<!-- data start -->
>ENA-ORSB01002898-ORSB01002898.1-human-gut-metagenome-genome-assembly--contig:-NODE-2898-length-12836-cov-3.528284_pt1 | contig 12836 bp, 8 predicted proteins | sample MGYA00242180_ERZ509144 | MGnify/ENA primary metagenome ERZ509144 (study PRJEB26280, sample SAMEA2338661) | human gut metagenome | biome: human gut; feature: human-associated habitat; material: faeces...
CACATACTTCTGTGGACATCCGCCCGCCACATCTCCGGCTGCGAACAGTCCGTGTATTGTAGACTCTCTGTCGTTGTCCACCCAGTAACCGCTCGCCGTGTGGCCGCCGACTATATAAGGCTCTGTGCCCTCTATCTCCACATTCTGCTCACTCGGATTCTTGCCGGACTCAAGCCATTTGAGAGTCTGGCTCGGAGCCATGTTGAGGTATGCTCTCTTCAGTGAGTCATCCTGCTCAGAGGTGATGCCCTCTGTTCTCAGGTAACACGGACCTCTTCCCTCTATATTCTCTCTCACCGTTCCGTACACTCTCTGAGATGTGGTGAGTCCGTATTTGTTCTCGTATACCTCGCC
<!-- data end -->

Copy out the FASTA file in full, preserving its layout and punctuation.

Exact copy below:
>ENA-ORSB01002898-ORSB01002898.1-human-gut-metagenome-genome-assembly--contig:-NODE-2898-length-12836-cov-3.528284_pt1 | contig 12836 bp, 8 predicted proteins | sample MGYA00242180_ERZ509144 | MGnify/ENA primary metagenome ERZ509144 (study PRJEB26280, sample SAMEA2338661) | human gut metagenome | biome: human gut; feature: human-associated habitat; material: faeces...
CACATACTTCTGTGGACATCCGCCCGCCACATCTCCGGCTGCGAACAGTCCGTGTATTGTAGACTCTCTGTCGTTGTCCACCCAGTAACCGCTCGCCGTGTGGCCGCCGACTATATAAGGCTCTGTGCCCTCTATCTCCACATTCTGCTCACTCGGATTCTTGCCGGACTCAAGCCATTTGAGAGTCTGGCTCGGAGCCATGTTGAGGTATGCTCTCTTCAGTGAGTCATCCTGCTCAGAGGTGATGCCCTCTGTTCTCAGGTAACACGGACCTCTTCCCTCTATATTCTCTCTCACCGTTCCGTACACTCTCTGAGATGTGGTGAGTCCGTATTTGTTCTCGTATACCTCGCC